The following is a more detailed description of two embodiments of the invention, by way of example, reference being made to the accompanying drawings in which:
FIG. 1 is a schematic block diagram of a first control system for use in the high-speed machining of a workpiece to have a non-circular profile, and
FIG. 2 is a schematic block diagram of a second control system for use in the high-speed machining of a workpiece to have a non-circular profile.
Referring first to FIG. 1, the workpiece 10 is rotated at high speed by a workpiece drive 11. The speed of revolution of the workpiece may be of the order of 50 revolutions per second (3000 rpm).
The workpiece 10 may be a generally cylindrical blank such as an aluminum or aluminum alloy piston blank. the workpiece is to be machined to have a non-cylindrical profile which, for example, may be an oval or elliptical cross-section of varying axial dimensions along the axial length of the workpiece to produce a barrelling effect. Additionally or alternatively, it may be required to form the blank with a plurality of raised surface portions. It will be appreciated that the degree of ovality or barrell or the height of the raised surface areas above the remainder of the piston may be very small indeed; of the order of only a few or tens of microns.
Alternatively, the workpiece may be a blank (not shown) for forming a bearing surface. This may be a cylindrical blank whose interior or exterior surface is to be machined to a required non-cylindrical profile, or a generally flat surface lying in a plane generally normal to its axis of rotation and to be machined to a required non-flat profile to form a thrust bearing.
The workpiece 10 is machined by a tool 26 which is described in more detail below and which is movable radially towards and away from the workpiece 10 (R-position) by a closed-loop control system 22, also described in more detail below. In addition, a Z-position actuator 28 is provided for moving the tool 26 in a direction (the Z-direction) parallel to the axis of rotation of the workpiece 10. This Z-position actuator 28 can either be controlled by signals produced by the control system or the actuator 28 can be set to traverse the tool 26 along the workpiece 10 at a set rate.
Prior to machining, input profile data is prepared which defines the required profile of the workpiece at a succession of angular positions around the workpiece and at a succession of axial positions along the workpiece. Angularly (in a θ-direction) the profile may be defined at intervals around the workpiece 10 as drops or decreases from a nominal maximum radius. These intervals may, for example, be 2.5 degrees for a piston or 0.5 degrees for a bearing. The maximum drop may be 1-5 m in steps 0.125 microns. These angular positions may be defined at a succession of axial (Z) positions which are spaced apart by 10 mm along the axis of the workpiece 10.
Where the workpiece is symmetrical about one or more planes including the axis of rotation of the workpiece, it is only necessary to define the input data for the initial symmetrical portion. For example, where the cross-section is to be elliptical, only input data for a 90 degree segment of the ellipse between the two planes of symmetry need be defined. In addition, the cross-sectional profile need only be defined at those axial intervals where there is a non-linear change in the profile or the rate of change of the profile.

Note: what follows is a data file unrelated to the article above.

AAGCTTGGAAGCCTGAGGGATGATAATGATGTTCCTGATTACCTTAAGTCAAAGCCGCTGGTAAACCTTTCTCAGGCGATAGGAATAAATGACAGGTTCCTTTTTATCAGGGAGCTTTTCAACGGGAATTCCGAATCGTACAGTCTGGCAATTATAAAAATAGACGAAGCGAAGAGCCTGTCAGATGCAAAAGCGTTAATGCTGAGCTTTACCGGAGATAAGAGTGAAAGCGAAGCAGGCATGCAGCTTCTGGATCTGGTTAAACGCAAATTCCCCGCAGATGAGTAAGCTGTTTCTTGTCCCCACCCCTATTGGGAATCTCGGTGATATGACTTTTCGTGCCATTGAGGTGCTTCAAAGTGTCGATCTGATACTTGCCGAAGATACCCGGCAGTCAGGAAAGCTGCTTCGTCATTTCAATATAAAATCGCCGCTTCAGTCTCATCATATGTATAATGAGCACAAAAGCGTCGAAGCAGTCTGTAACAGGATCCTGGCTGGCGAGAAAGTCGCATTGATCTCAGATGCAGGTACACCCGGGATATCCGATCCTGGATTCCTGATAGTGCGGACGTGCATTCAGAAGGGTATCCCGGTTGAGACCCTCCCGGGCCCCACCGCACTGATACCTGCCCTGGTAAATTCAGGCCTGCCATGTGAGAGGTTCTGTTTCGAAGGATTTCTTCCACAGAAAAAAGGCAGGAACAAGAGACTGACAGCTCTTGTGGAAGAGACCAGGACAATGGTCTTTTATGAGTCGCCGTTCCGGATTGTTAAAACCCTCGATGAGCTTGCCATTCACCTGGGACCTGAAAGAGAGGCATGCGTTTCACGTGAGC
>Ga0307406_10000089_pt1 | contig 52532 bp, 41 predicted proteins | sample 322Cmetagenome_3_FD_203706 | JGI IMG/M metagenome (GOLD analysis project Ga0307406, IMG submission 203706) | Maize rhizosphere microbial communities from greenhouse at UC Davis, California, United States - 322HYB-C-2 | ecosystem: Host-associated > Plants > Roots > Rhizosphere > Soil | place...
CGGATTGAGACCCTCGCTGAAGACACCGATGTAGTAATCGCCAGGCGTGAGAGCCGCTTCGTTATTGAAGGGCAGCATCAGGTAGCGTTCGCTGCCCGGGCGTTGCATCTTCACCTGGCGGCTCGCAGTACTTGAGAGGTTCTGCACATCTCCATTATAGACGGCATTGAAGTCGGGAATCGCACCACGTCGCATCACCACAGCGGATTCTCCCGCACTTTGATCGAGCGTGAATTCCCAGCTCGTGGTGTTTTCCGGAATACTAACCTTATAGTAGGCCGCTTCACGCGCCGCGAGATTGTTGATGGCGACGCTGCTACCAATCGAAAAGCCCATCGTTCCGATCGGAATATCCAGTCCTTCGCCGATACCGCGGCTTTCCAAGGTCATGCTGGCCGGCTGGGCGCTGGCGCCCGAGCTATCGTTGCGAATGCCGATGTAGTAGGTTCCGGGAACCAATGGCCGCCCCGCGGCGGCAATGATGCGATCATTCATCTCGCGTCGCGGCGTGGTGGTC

The profile data is fed to an input device 12 of a computer 13 and passes from the input device to a store 14 of the computer 13. The computer 13 may be a micro-processor.
The workpiece is set in rotation and a θ-position encoder 15 and Z-position encoder 16 feed to the store 14 in real time digital signals defining the θ and Z-positions of the workpiece 10 and the tool 26 relatively to a datum. The θ-position encoder 15 produces a signal every 2.5 degrees (or 0.5 degrees) of rotation of the workpiece and the Z-position encoder 16 produces a signal every 10 microns of axial movement of the tool 26.
On receipt of the Z-position and θ-position signals, the computer 13 produces a group of bits corresponding to the required tool R-position at the (Z, θ) position to produce the required workpiece profile. The computer 13 does in the following way. If the workpiece is rotating at 50 cycles per second and the θ-position encoder 15 is producing a signal every 2.5 degrees, the computer 13 must produce a group of bits every 140 microseconds. Of course, at higher speeds and more complex profiles this time interval may be less than this, for example, it may be 14 microseconds. Since the store 14 cannot, in practice, store all the bits required to define the complete profile of the workpiece 10, a calculating unit 17 of the computer 13 calculates a few initial groups of bits from the input data held in the store 14 and passes these initial groups to the store 14, from which the initial groups are outputted to a signal processor 18, described in more detail below. During the remainder of the 140 microsecond interval between the groups, the calculating unit produces groups of bits for subsequent future tool positions. The number of groups so produced depends on the time available within each interval and the capacity of the store 14 to hold such groups.
It will be appreciated that the production of these groups from the input data will involve interpolation between the input data, because the groups may be required at intervals which are smaller than the intervals at which the input data is given. In this case, the interpolation is preferably a linear interpolation, although it will be appreciated that the computer 13 could be programmed to produce any other required interpolation. In addition, the computer 13 will be programmed to produce groups for the whole circumferential profile of the workpiece even where the input data defines only a portion of a symmetrical profile. For example, where the profile is elliptical and the input data defines only 90 degrees of the ellipse, the calculation unit 17 will calculate groups around the whole of the elliptical profile.